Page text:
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THE

MINING REPORTS.

.

CONTAINING RECENT CASES ON THE

LAW OF MINES

WITE

INDEX-DIGEST

APPENDED

OF ALL THE CASES IN THE ENTIRE SERIES, INCLUDING

THIS SUPPLEMENTAL VOLUME.

By R S. MORRISON,

OF THE COLORADO BAR,

VOL. XVI.

CHICAGO:

CALLAGHAN & COMPANY,

1894.

Copyright, 1894,
CALLAGHAN & Co.

Stereotyped and Printed

by the

Chicago Legal Nowe Company

MINING REPORTS.

VOL. XVI.

JEFFERSON MCCAULEY, Appellant, v. DAVID

McKEIG, Respondent.

(8 Montana, 389; 21 Pac. Rep. 22.

Supreme Court, 1889.)

Working one out of several years. Defendant, a prior appropriator

of water, made no use of it in the years 1878, '79, '80, '82 or '83, but did use it in the intervening year 1881; and there was evidence that during some of those years there was not water enough to work.

Held, that proof of abandonment was not made out. No injunction against slight damage from tailings. Slight injury to

land, and water rights below, by the fouling incidental to placer min

ing, will not be enjoined. General, corrected by special verdict. The fact that in an equity

case the jury are allowed to return a general verdict is harmless error, where they also return special findings for the same party, which are accepted by the court, and on which judgment is ren

dered. Cause not remanded for nominal damages. A case will not be re

versed and remanded to the lower court to direct a judgment for nominal damages in favor of appellant.

Appeal from District Curt, Soilver Bow County.

Action by Jefferson McCauley against David McKeig. Judgment for defendant, and plaintiff appeals.

KNOWLES & FORBES, for appellant.

W. W. Dixon, for respondent.

Bach, J.

* Richards v. Dower, 81 Cal. 44; Kirman v. Hunnewill, 29 Pac. 124.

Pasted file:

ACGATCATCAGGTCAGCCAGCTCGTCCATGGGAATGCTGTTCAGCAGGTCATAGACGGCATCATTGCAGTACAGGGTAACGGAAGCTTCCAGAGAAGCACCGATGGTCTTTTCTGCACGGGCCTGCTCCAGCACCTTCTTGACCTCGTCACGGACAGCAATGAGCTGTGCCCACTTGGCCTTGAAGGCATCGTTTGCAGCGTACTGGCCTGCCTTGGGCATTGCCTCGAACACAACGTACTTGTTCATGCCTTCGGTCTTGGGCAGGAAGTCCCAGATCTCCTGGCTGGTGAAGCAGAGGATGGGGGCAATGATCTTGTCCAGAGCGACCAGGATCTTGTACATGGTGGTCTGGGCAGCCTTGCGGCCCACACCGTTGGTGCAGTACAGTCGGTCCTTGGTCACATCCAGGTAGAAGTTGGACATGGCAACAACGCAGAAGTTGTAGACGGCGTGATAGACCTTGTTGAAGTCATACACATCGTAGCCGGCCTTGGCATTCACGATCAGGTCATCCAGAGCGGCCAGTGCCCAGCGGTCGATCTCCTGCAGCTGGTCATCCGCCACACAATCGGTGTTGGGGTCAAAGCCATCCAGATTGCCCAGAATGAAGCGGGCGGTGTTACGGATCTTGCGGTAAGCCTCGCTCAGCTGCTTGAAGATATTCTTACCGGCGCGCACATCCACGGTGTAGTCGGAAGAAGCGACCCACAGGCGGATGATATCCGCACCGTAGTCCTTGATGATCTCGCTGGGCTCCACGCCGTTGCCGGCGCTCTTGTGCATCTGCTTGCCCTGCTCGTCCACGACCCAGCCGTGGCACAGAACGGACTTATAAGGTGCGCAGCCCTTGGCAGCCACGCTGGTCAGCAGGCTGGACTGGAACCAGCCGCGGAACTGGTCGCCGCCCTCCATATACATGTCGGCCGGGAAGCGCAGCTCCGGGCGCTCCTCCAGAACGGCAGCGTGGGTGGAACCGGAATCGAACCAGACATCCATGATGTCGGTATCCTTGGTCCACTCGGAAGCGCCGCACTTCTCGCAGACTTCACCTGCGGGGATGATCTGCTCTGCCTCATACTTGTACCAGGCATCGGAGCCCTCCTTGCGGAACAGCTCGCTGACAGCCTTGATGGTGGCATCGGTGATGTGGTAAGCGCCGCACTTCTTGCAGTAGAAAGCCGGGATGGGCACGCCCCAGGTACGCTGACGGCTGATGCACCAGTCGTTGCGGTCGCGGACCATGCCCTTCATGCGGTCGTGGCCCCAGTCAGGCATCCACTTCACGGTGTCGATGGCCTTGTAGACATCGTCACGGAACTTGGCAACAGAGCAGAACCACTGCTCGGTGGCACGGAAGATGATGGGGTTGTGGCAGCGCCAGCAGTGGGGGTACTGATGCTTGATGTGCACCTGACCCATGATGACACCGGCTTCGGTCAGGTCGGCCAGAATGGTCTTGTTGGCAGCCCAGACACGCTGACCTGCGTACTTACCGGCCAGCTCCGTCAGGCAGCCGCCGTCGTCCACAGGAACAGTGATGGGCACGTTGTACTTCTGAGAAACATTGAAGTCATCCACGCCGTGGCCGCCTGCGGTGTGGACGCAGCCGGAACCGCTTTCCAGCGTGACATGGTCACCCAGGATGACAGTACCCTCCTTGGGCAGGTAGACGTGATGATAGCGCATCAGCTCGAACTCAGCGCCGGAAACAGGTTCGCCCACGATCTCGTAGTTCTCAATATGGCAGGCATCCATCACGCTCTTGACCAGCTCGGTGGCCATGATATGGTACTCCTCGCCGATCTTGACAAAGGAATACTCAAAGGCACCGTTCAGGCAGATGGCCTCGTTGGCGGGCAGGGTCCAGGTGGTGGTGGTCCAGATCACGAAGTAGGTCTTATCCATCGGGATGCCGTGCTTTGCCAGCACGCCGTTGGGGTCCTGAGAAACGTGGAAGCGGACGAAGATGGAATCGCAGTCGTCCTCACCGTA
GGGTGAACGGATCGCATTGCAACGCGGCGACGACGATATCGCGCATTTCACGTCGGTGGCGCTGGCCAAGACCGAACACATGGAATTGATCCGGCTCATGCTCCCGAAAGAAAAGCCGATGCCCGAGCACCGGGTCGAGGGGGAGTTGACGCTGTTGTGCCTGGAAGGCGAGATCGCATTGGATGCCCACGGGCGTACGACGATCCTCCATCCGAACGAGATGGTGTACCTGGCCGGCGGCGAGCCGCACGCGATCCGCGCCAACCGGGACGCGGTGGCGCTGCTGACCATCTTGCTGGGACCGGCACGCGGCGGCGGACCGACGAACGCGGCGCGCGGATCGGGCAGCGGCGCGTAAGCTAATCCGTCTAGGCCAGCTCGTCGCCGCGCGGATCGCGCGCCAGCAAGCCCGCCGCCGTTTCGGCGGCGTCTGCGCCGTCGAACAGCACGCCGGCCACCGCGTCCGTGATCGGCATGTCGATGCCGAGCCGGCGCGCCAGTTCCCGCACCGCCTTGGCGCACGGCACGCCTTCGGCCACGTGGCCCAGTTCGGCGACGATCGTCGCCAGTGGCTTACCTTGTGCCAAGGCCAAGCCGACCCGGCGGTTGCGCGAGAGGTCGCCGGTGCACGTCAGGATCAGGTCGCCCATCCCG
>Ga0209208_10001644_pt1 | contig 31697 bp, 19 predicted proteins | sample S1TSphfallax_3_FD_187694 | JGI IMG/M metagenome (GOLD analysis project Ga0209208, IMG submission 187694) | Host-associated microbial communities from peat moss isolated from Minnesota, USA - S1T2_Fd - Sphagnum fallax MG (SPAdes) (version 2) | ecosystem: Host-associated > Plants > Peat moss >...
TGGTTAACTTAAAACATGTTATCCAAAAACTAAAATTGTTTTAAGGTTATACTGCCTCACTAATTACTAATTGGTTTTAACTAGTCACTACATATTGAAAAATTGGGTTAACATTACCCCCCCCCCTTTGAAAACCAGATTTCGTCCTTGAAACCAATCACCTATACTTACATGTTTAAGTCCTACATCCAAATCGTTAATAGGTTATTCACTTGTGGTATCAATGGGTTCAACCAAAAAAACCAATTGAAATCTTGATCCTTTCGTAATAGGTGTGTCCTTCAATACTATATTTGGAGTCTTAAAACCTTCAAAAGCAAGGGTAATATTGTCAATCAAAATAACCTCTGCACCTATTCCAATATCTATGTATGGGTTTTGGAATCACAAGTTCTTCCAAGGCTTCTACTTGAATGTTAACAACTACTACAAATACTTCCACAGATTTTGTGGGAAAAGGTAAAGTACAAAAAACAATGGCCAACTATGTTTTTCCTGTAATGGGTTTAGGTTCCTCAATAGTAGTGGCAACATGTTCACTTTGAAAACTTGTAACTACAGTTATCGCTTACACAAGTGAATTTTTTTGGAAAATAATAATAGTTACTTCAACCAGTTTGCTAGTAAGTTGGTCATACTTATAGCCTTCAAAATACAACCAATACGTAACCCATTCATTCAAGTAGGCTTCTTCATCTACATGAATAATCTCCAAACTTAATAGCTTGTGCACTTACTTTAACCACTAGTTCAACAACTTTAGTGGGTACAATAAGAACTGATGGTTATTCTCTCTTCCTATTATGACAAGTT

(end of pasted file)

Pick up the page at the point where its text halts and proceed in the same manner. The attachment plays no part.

(1)

This is an action setting forth in one complaint two causes of action for two separate nuisances. The first is for the diversion of water from the ditch and land of plaintiff. The second is for running down tailings, sand and dirt, into plaintiff's ditch, and upon his land. The prayer is for damages and for an injunction to abate both nuisances. The defendant denied all the allegations of the plaintiff's complaint, and set up title in himself to the water diverted, and also a right by prescription to run down tailings upon plaintiff's land. The jury returned a general verdict in favor of the defendant and made special findings covering the issues in the case. The following summary of the special findings will present all the facts in issue: The defendant appropriated the water of Soap creek in controversy, for the purposes of placer mining in 1869, and has never abandoned the same. The plaintiff did not appropriate or use said waters until 1872. The defendant has not used said waters since 1872 in any manner differing from his use of the same prior to that date. In 1886 (the year complained of) the defendant did not so use the water as to occasion any loss of water not incidental to his use of the same for placer mining purposes. During that time he did not so use the same as to cause it to carry down any more sand, gravel, sediment or tailings than is usual from the use of water in placer mining. In 1886 plaintiff's ditch was filled up, and

, tailings, sand and gravel were deposited on his land, which was partly caused by the mining operations of the defendant resulting from the ordinary use of water for placer mining. The plaintiff is the owner of the land mentioned in the complaint, and in 1872 he appropriated said waters for irrigating the same. The use of the waters by defendant, as aforesaid, does not cause any injury to the lands or ditches of the plaintiff, or to the water used by him; and the plaintiff has acquired no right to said water adverse to the right of defendant. After the return of the general verdict and special findings, counsel for defendant moved the court to approve and adopt the special findings, and to render judgment for defendant for costs. The court granted the motion, and judgment was ordered for defendant. A motion for a new trial was made

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